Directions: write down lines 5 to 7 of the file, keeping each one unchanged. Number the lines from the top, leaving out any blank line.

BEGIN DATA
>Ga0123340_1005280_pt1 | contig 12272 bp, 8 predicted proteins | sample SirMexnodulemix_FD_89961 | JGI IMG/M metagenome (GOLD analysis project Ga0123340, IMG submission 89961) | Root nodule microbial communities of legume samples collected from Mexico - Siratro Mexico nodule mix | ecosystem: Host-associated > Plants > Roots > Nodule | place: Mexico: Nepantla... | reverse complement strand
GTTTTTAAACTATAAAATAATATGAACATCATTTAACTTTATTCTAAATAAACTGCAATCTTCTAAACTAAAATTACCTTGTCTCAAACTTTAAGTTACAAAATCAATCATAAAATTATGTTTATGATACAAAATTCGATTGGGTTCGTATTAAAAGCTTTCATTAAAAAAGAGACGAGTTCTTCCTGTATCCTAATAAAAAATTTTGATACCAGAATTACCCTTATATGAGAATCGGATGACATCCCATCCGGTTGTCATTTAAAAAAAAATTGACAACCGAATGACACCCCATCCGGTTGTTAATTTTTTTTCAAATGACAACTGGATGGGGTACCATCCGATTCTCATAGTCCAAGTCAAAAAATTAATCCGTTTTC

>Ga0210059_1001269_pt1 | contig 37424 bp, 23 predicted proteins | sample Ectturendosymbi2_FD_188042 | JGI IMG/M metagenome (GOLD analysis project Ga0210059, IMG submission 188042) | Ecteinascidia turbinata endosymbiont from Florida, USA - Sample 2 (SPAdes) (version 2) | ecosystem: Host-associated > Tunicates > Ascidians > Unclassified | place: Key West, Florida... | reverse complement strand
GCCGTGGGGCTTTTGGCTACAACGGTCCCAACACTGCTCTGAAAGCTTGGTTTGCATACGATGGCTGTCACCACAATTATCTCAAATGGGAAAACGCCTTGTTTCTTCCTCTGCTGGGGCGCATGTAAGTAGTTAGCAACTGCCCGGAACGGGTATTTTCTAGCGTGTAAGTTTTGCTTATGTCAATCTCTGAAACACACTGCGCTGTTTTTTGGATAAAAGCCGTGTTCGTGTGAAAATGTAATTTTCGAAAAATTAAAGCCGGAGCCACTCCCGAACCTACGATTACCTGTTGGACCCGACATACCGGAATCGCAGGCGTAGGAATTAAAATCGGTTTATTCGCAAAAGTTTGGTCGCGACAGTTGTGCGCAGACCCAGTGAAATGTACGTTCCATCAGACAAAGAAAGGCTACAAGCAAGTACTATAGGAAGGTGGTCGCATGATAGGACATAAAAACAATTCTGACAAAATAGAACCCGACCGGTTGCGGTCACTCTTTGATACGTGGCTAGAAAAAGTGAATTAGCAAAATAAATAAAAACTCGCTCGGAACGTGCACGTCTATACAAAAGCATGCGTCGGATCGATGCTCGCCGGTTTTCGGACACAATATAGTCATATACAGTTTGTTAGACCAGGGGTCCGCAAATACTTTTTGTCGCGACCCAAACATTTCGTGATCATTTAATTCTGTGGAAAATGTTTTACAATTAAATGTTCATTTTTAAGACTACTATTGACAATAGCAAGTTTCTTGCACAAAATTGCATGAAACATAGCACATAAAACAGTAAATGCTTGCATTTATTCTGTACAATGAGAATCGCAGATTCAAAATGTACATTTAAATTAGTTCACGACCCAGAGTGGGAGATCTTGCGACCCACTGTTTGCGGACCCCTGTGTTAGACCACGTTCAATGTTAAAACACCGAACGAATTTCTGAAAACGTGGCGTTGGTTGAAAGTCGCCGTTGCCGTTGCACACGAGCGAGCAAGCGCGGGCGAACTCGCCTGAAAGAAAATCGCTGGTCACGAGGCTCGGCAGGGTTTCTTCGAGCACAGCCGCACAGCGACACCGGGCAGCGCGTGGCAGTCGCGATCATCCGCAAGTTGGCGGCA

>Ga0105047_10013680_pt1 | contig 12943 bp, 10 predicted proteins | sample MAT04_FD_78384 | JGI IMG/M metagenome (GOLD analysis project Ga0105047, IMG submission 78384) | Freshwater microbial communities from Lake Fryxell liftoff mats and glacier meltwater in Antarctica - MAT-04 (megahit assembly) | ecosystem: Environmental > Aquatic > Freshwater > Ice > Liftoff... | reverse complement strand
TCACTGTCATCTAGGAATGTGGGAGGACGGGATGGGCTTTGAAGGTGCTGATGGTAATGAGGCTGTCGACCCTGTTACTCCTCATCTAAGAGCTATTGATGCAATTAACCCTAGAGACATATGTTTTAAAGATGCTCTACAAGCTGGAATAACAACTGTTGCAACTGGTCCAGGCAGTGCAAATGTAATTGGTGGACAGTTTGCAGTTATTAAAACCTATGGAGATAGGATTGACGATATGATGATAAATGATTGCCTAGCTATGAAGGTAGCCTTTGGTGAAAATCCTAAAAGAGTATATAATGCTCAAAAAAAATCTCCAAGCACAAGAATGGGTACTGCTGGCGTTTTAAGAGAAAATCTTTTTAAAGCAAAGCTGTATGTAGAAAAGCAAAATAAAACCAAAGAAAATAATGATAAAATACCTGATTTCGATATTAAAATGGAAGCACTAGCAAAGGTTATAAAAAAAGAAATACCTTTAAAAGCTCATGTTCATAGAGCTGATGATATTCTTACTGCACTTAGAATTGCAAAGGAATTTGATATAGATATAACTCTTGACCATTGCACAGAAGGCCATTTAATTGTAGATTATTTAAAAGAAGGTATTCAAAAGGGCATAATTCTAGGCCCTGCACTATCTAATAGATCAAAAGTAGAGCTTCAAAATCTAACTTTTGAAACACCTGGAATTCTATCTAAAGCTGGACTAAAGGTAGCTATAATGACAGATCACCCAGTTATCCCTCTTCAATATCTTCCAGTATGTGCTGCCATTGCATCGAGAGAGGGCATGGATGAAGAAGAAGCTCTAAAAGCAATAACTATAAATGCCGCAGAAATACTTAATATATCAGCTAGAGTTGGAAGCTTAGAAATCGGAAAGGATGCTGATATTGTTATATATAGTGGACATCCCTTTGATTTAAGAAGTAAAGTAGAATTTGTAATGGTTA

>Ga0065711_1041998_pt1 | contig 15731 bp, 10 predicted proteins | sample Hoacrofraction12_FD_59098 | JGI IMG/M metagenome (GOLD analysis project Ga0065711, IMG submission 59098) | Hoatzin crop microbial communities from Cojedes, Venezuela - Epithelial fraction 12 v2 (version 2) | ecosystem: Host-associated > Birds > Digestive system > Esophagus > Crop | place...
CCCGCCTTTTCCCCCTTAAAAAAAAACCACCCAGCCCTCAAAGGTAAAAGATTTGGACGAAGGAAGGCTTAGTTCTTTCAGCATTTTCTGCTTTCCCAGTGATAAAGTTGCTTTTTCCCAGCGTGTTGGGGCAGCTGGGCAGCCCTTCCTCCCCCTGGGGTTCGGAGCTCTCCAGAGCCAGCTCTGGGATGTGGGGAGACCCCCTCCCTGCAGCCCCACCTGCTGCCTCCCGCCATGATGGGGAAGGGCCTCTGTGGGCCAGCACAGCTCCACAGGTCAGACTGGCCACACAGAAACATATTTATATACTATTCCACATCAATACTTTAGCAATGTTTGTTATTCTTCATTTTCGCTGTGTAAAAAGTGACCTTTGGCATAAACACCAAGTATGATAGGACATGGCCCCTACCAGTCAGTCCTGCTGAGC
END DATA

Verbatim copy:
>Ga0105047_10013680_pt1 | contig 12943 bp, 10 predicted proteins | sample MAT04_FD_78384 | JGI IMG/M metagenome (GOLD analysis project Ga0105047, IMG submission 78384) | Freshwater microbial communities from Lake Fryxell liftoff mats and glacier meltwater in Antarctica - MAT-04 (megahit assembly) | ecosystem: Environmental > Aquatic > Freshwater > Ice > Liftoff... | reverse complement strand
TCACTGTCATCTAGGAATGTGGGAGGACGGGATGGGCTTTGAAGGTGCTGATGGTAATGAGGCTGTCGACCCTGTTACTCCTCATCTAAGAGCTATTGATGCAATTAACCCTAGAGACATATGTTTTAAAGATGCTCTACAAGCTGGAATAACAACTGTTGCAACTGGTCCAGGCAGTGCAAATGTAATTGGTGGACAGTTTGCAGTTATTAAAACCTATGGAGATAGGATTGACGATATGATGATAAATGATTGCCTAGCTATGAAGGTAGCCTTTGGTGAAAATCCTAAAAGAGTATATAATGCTCAAAAAAAATCTCCAAGCACAAGAATGGGTACTGCTGGCGTTTTAAGAGAAAATCTTTTTAAAGCAAAGCTGTATGTAGAAAAGCAAAATAAAACCAAAGAAAATAATGATAAAATACCTGATTTCGATATTAAAATGGAAGCACTAGCAAAGGTTATAAAAAAAGAAATACCTTTAAAAGCTCATGTTCATAGAGCTGATGATATTCTTACTGCACTTAGAATTGCAAAGGAATTTGATATAGATATAACTCTTGACCATTGCACAGAAGGCCATTTAATTGTAGATTATTTAAAAGAAGGTATTCAAAAGGGCATAATTCTAGGCCCTGCACTATCTAATAGATCAAAAGTAGAGCTTCAAAATCTAACTTTTGAAACACCTGGAATTCTATCTAAAGCTGGACTAAAGGTAGCTATAATGACAGATCACCCAGTTATCCCTCTTCAATATCTTCCAGTATGTGCTGCCATTGCATCGAGAGAGGGCATGGATGAAGAAGAAGCTCTAAAAGCAATAACTATAAATGCCGCAGAAATACTTAATATATCAGCTAGAGTTGGAAGCTTAGAAATCGGAAAGGATGCTGATATTGTTATATATAGTGGACATCCCTTTGATTTAAGAAGTAAAGTAGAATTTGTAATGGTTA

>Ga0065711_1041998_pt1 | contig 15731 bp, 10 predicted proteins | sample Hoacrofraction12_FD_59098 | JGI IMG/M metagenome (GOLD analysis project Ga0065711, IMG submission 59098) | Hoatzin crop microbial communities from Cojedes, Venezuela - Epithelial fraction 12 v2 (version 2) | ecosystem: Host-associated > Birds > Digestive system > Esophagus > Crop | place...